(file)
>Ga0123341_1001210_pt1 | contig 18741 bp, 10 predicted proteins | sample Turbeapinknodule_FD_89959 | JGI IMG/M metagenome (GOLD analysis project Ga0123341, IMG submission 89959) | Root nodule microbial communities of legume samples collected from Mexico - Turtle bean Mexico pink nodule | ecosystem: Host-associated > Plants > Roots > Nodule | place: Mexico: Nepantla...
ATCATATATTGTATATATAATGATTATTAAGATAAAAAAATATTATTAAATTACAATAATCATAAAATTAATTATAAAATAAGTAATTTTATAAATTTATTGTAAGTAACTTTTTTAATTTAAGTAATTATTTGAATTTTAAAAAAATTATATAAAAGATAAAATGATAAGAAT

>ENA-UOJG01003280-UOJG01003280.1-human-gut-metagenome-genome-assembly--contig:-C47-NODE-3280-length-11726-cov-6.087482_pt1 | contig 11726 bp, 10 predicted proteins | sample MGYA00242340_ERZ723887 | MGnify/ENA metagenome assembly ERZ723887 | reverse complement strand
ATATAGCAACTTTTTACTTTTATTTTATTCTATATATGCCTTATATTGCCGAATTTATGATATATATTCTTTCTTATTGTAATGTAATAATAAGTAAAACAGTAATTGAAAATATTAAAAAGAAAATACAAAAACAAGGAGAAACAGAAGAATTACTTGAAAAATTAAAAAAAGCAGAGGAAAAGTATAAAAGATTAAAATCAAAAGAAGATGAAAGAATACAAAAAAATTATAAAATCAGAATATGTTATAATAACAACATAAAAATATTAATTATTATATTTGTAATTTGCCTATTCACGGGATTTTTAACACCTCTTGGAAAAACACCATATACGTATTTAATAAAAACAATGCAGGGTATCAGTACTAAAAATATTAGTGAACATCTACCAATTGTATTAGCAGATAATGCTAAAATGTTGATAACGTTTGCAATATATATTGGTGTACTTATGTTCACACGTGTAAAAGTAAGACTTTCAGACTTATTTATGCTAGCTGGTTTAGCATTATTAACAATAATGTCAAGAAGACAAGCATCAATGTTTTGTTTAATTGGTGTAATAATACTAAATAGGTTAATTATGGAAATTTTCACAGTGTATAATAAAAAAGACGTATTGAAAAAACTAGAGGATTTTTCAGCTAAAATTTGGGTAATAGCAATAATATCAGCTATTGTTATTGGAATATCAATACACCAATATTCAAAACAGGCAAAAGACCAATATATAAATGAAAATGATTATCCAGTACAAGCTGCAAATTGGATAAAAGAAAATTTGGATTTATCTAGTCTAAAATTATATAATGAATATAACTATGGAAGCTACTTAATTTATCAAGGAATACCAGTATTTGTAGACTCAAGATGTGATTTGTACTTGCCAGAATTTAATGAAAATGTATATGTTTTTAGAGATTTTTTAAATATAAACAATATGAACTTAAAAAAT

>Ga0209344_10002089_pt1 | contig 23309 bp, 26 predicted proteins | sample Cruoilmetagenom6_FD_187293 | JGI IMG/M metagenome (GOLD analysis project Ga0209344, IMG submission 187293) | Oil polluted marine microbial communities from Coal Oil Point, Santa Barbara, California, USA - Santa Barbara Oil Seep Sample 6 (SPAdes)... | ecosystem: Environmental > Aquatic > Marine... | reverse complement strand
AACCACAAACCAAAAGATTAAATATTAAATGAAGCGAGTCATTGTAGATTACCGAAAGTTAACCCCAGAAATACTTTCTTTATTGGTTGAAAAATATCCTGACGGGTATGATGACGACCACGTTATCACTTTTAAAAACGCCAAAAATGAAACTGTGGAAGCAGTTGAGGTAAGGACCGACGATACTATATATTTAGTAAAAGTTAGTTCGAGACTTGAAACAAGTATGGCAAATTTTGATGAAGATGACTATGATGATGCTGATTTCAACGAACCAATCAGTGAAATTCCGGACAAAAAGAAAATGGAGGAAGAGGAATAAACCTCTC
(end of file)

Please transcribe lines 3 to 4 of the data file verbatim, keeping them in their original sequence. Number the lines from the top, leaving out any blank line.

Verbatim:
>ENA-UOJG01003280-UOJG01003280.1-human-gut-metagenome-genome-assembly--contig:-C47-NODE-3280-length-11726-cov-6.087482_pt1 | contig 11726 bp, 10 predicted proteins | sample MGYA00242340_ERZ723887 | MGnify/ENA metagenome assembly ERZ723887 | reverse complement strand
ATATAGCAACTTTTTACTTTTATTTTATTCTATATATGCCTTATATTGCCGAATTTATGATATATATTCTTTCTTATTGTAATGTAATAATAAGTAAAACAGTAATTGAAAATATTAAAAAGAAAATACAAAAACAAGGAGAAACAGAAGAATTACTTGAAAAATTAAAAAAAGCAGAGGAAAAGTATAAAAGATTAAAATCAAAAGAAGATGAAAGAATACAAAAAAATTATAAAATCAGAATATGTTATAATAACAACATAAAAATATTAATTATTATATTTGTAATTTGCCTATTCACGGGATTTTTAACACCTCTTGGAAAAACACCATATACGTATTTAATAAAAACAATGCAGGGTATCAGTACTAAAAATATTAGTGAACATCTACCAATTGTATTAGCAGATAATGCTAAAATGTTGATAACGTTTGCAATATATATTGGTGTACTTATGTTCACACGTGTAAAAGTAAGACTTTCAGACTTATTTATGCTAGCTGGTTTAGCATTATTAACAATAATGTCAAGAAGACAAGCATCAATGTTTTGTTTAATTGGTGTAATAATACTAAATAGGTTAATTATGGAAATTTTCACAGTGTATAATAAAAAAGACGTATTGAAAAAACTAGAGGATTTTTCAGCTAAAATTTGGGTAATAGCAATAATATCAGCTATTGTTATTGGAATATCAATACACCAATATTCAAAACAGGCAAAAGACCAATATATAAATGAAAATGATTATCCAGTACAAGCTGCAAATTGGATAAAAGAAAATTTGGATTTATCTAGTCTAAAATTATATAATGAATATAACTATGGAAGCTACTTAATTTATCAAGGAATACCAGTATTTGTAGACTCAAGATGTGATTTGTACTTGCCAGAATTTAATGAAAATGTATATGTTTTTAGAGATTTTTTAAATATAAACAATATGAACTTAAAAAAT